Two years after a safety overhaul on teen driving laws, Maryland teen car crash death rates are down. According to the Annapolis Capital, 36 teens died in car accidents in 2010, as compared to 48 in 2009. Ultimately, the number of people, teens or otherwise, who died in car crashes with teens fell from 106 in 2008 to 64 in 2010.
The new laws reduced the number of passengers allowed in a vehicle operated by a teen. The law also restricted passengers to members of the teenagers families, or to passengers over the age of 18. Like a similar law in Virginia, the teen safety law also imposed a curfew for teens driving at night.
With school out for the summer, there are more inexperienced drivers on the road than ever. In fact, it’s one of the most common times of year for teenagers to get into car accidents. As Virginia car wreck injury lawyers who also have teenage sons and daughters, we are extremely concerned this time of year.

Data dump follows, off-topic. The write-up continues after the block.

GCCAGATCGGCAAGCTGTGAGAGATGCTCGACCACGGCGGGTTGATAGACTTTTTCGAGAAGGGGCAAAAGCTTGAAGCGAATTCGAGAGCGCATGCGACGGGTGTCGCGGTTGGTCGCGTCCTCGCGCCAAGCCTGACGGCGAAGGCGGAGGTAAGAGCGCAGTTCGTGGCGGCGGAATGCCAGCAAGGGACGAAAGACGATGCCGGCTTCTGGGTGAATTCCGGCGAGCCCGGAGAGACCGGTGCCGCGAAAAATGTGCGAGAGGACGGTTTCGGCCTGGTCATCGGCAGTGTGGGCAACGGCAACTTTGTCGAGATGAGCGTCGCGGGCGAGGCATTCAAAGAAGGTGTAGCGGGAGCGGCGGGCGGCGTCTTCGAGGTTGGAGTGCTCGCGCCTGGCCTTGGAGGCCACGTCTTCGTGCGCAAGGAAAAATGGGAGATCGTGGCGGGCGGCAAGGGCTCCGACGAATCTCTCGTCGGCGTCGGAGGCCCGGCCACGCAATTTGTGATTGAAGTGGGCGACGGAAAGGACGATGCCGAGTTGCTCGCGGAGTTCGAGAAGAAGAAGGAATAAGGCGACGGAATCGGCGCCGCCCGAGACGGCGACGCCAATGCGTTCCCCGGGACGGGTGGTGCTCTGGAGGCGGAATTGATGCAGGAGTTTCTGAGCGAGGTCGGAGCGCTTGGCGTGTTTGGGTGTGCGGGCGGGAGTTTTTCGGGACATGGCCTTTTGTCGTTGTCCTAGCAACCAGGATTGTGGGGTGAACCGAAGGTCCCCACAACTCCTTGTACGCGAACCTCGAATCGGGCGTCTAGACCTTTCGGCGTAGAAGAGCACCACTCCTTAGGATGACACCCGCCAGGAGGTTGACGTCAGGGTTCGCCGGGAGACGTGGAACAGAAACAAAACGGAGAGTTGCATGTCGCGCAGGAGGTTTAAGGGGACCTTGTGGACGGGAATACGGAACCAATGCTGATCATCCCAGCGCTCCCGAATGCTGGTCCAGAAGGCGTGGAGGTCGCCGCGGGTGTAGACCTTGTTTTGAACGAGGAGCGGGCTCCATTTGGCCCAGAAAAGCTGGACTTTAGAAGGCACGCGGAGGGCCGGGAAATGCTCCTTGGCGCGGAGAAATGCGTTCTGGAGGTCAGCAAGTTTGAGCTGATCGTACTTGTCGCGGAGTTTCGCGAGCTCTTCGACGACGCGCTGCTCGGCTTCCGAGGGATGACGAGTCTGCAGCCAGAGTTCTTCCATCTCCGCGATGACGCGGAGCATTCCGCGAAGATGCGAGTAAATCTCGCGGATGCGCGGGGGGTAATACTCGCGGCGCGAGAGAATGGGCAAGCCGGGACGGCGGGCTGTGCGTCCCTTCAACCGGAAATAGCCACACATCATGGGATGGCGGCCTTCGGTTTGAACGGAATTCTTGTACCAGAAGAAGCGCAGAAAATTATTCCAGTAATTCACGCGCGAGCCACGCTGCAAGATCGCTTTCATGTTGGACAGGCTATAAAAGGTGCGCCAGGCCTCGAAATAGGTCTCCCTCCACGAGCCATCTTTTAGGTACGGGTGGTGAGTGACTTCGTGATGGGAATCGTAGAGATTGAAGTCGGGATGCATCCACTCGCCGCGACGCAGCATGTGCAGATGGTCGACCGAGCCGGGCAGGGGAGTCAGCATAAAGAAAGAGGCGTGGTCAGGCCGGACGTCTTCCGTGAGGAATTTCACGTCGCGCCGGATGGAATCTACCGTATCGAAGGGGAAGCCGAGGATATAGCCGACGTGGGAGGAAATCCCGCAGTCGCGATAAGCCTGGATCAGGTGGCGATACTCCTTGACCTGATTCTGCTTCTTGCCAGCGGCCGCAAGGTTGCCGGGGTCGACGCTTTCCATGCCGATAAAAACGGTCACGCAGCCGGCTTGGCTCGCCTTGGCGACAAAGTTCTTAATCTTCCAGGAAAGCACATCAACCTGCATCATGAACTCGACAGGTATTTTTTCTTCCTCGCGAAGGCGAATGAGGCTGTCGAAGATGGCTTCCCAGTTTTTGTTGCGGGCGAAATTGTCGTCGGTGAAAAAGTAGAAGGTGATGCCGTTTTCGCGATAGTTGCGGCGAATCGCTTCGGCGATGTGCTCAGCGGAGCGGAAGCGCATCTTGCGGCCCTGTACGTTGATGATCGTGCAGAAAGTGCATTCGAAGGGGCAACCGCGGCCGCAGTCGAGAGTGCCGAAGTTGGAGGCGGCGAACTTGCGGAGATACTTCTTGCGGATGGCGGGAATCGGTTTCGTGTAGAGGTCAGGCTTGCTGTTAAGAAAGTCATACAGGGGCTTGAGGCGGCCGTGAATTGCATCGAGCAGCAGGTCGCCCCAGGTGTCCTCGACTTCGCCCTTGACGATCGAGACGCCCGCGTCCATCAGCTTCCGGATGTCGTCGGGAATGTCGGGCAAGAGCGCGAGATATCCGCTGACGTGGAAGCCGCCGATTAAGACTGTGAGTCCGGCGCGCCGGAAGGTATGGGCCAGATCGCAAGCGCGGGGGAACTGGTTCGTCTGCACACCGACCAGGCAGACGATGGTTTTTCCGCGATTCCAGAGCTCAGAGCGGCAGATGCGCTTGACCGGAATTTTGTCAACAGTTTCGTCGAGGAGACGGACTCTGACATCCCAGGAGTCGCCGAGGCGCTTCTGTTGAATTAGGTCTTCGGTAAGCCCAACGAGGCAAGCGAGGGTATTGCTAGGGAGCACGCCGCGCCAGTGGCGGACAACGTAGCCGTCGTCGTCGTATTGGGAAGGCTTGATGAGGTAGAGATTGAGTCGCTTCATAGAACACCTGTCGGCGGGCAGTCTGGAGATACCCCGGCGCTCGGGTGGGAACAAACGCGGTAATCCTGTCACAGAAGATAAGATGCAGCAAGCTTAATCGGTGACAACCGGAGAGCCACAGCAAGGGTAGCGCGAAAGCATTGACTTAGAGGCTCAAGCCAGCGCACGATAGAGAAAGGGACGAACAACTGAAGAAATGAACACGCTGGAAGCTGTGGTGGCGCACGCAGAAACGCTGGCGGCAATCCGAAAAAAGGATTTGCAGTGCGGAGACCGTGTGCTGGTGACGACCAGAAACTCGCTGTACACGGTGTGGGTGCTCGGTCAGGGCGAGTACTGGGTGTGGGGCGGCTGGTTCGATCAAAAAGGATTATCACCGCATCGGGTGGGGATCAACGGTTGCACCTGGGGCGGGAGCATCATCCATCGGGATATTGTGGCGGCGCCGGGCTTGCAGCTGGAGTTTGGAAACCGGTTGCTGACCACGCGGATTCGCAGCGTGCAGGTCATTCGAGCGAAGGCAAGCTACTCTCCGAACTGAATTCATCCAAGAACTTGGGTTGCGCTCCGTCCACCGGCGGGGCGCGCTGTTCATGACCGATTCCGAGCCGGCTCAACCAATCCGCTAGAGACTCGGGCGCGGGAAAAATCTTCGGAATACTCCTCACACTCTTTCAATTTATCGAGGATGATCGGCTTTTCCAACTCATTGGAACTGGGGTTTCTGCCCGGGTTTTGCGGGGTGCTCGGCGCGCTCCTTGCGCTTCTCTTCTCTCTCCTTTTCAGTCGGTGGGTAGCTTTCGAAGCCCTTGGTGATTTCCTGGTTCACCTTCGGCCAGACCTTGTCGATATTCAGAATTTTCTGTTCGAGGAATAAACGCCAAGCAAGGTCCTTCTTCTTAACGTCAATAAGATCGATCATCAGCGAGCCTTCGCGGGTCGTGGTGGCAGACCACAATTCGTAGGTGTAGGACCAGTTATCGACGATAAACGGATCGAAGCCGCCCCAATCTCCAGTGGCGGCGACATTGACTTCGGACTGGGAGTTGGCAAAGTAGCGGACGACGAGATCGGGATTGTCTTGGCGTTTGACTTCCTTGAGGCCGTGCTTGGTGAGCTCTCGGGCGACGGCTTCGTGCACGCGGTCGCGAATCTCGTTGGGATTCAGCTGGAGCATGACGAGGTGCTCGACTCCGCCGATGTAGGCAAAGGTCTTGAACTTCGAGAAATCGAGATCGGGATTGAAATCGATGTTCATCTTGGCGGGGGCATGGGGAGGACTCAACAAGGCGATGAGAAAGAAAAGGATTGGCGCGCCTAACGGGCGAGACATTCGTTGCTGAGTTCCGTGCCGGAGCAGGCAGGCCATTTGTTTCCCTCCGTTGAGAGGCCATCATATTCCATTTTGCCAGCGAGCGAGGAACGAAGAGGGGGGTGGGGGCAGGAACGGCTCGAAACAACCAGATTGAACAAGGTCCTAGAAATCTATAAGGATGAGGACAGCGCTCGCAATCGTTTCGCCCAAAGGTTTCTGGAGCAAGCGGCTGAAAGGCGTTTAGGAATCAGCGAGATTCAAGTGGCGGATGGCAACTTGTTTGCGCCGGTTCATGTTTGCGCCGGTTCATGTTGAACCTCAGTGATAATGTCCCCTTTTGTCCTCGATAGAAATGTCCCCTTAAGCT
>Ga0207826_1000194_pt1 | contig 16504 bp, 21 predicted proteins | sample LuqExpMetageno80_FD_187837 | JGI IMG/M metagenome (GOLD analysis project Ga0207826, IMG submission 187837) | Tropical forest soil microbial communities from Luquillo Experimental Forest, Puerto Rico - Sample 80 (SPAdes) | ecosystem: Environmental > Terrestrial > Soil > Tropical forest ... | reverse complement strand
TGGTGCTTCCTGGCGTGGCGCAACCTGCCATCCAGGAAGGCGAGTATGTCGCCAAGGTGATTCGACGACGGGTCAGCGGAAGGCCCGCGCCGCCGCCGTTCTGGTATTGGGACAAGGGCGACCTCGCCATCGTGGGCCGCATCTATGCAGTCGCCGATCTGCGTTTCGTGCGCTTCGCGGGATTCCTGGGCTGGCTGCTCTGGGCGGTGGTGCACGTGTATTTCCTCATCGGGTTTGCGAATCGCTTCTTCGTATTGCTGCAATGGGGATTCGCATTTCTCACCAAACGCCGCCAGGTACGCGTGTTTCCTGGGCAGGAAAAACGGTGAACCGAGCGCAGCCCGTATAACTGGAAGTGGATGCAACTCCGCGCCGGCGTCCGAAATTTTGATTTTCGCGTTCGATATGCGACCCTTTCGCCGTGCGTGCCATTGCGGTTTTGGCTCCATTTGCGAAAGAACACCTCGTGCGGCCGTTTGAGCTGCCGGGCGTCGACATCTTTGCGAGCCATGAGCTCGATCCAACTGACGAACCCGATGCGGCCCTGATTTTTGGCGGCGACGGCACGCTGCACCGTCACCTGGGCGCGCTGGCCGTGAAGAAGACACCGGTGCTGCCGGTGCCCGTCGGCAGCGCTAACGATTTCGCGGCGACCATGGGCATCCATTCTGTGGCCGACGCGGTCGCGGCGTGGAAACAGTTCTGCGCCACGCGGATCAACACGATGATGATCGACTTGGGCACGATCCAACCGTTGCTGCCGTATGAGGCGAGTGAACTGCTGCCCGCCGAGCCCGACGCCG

More teens die in car accidents between Memorial Day and Labor Day than any other time of year. Unfortunately, statistics indicate that teen drivers are dangerous at any time of year. The Center for Disease Control and Prevention did a study that showed teen drivers are four times more likely than other drivers to get into a car wreck, regardless of the time of year. Teen drivers need to protect themselves on the road.
Of course, with youth comes a sense of immortality, and many teen drivers push the speed limit and distract themselves with texting or chatting on their cell phones. With laws like the Maryland safety initiative and Virginia curfew, hopefully the number of car wreck deaths involving teens will continue to decline.
About the Editors: The Shapiro, Cooper, Lewis & Appleton personal injury law firm, which has offices in Virginia (VA) and North Carolina (NC), edits the injury law blogs Virginia Beach Injuryboard, Norfolk Injuryboard and Northeast North Carolina Injuryboard as pro bono services.